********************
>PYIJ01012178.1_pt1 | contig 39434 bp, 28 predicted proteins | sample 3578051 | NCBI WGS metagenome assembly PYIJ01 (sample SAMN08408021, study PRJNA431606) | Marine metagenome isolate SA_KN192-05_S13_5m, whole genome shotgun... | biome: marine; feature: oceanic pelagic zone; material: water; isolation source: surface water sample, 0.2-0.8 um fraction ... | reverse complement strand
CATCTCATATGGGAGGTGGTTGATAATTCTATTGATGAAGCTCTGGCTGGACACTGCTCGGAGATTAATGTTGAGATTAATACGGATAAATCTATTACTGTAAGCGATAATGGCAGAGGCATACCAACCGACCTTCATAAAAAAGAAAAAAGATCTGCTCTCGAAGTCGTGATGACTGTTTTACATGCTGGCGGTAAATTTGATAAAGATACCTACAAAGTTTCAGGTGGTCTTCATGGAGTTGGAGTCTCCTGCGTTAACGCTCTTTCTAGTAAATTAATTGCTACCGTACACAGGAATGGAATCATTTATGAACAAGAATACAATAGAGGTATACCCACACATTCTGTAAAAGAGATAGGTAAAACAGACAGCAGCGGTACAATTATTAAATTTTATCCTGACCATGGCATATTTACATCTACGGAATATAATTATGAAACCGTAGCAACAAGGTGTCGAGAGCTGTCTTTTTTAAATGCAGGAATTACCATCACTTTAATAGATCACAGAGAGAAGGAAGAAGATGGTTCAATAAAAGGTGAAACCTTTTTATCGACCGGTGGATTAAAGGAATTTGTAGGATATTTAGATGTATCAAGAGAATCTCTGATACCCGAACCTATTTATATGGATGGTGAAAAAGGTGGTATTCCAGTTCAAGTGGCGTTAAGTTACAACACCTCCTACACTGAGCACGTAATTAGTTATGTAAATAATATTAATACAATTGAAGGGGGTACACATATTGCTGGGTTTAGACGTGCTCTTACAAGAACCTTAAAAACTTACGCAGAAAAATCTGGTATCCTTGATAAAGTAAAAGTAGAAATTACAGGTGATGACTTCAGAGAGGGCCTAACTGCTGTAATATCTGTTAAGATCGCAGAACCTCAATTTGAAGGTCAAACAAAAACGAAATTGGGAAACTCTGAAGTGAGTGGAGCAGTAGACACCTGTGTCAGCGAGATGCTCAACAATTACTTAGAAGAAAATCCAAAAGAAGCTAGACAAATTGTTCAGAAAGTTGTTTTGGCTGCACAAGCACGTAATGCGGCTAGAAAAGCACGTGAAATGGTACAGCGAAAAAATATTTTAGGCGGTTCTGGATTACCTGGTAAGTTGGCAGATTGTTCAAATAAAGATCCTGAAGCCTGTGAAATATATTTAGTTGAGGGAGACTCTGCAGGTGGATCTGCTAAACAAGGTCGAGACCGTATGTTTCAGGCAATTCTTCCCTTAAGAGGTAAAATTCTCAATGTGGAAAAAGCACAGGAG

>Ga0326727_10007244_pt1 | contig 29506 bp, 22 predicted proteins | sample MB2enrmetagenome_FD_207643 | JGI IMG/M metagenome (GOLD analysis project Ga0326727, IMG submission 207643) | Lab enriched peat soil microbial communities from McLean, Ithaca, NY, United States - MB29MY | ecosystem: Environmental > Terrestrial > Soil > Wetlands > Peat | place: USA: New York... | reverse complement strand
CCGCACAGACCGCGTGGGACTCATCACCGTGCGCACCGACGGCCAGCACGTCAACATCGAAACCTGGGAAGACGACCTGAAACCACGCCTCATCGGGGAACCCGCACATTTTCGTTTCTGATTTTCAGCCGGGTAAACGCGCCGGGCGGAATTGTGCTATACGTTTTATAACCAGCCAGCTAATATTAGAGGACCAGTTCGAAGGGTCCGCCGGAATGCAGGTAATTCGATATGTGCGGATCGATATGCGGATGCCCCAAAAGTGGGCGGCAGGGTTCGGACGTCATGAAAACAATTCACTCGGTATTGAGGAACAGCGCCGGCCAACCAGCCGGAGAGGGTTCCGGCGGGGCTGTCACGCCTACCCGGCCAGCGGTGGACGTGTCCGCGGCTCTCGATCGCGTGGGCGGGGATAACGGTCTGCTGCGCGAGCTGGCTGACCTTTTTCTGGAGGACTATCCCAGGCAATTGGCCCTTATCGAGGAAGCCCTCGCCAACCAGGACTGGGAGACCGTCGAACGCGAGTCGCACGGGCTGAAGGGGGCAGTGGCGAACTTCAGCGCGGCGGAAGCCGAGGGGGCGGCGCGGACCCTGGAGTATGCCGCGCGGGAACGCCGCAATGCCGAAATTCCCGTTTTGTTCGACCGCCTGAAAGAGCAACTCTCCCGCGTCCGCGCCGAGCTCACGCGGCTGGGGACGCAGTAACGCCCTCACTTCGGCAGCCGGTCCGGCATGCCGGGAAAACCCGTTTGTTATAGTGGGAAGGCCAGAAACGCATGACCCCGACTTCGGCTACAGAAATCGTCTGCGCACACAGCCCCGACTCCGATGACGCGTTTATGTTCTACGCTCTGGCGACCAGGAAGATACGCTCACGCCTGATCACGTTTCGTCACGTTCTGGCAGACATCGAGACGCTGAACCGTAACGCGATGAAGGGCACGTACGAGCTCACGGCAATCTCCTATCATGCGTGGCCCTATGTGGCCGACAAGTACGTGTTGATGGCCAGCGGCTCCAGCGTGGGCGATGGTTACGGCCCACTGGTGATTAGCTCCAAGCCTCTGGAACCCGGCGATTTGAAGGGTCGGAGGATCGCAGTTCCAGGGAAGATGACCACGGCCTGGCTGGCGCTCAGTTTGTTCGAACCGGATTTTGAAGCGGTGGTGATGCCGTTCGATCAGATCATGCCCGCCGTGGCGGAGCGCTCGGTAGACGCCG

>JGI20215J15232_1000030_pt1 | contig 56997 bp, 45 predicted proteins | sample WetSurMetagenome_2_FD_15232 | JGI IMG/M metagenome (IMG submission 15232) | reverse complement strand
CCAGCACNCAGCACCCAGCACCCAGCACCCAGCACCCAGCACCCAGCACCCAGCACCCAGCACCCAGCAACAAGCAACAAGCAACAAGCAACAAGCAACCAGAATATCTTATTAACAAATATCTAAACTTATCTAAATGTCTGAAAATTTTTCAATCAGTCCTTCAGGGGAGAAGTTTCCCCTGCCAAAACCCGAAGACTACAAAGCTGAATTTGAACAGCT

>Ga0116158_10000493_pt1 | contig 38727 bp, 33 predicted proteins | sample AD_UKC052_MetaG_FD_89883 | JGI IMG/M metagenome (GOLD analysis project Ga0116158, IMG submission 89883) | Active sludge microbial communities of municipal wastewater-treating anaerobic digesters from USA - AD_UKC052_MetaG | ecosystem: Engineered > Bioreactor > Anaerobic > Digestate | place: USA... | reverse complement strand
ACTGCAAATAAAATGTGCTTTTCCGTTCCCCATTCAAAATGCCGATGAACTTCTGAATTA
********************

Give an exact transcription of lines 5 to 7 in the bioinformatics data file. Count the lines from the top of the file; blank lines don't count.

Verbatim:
>JGI20215J15232_1000030_pt1 | contig 56997 bp, 45 predicted proteins | sample WetSurMetagenome_2_FD_15232 | JGI IMG/M metagenome (IMG submission 15232) | reverse complement strand
CCAGCACNCAGCACCCAGCACCCAGCACCCAGCACCCAGCACCCAGCACCCAGCACCCAGCACCCAGCAACAAGCAACAAGCAACAAGCAACAAGCAACCAGAATATCTTATTAACAAATATCTAAACTTATCTAAATGTCTGAAAATTTTTCAATCAGTCCTTCAGGGGAGAAGTTTCCCCTGCCAAAACCCGAAGACTACAAAGCTGAATTTGAACAGCT

>Ga0116158_10000493_pt1 | contig 38727 bp, 33 predicted proteins | sample AD_UKC052_MetaG_FD_89883 | JGI IMG/M metagenome (GOLD analysis project Ga0116158, IMG submission 89883) | Active sludge microbial communities of municipal wastewater-treating anaerobic digesters from USA - AD_UKC052_MetaG | ecosystem: Engineered > Bioreactor > Anaerobic > Digestate | place: USA... | reverse complement strand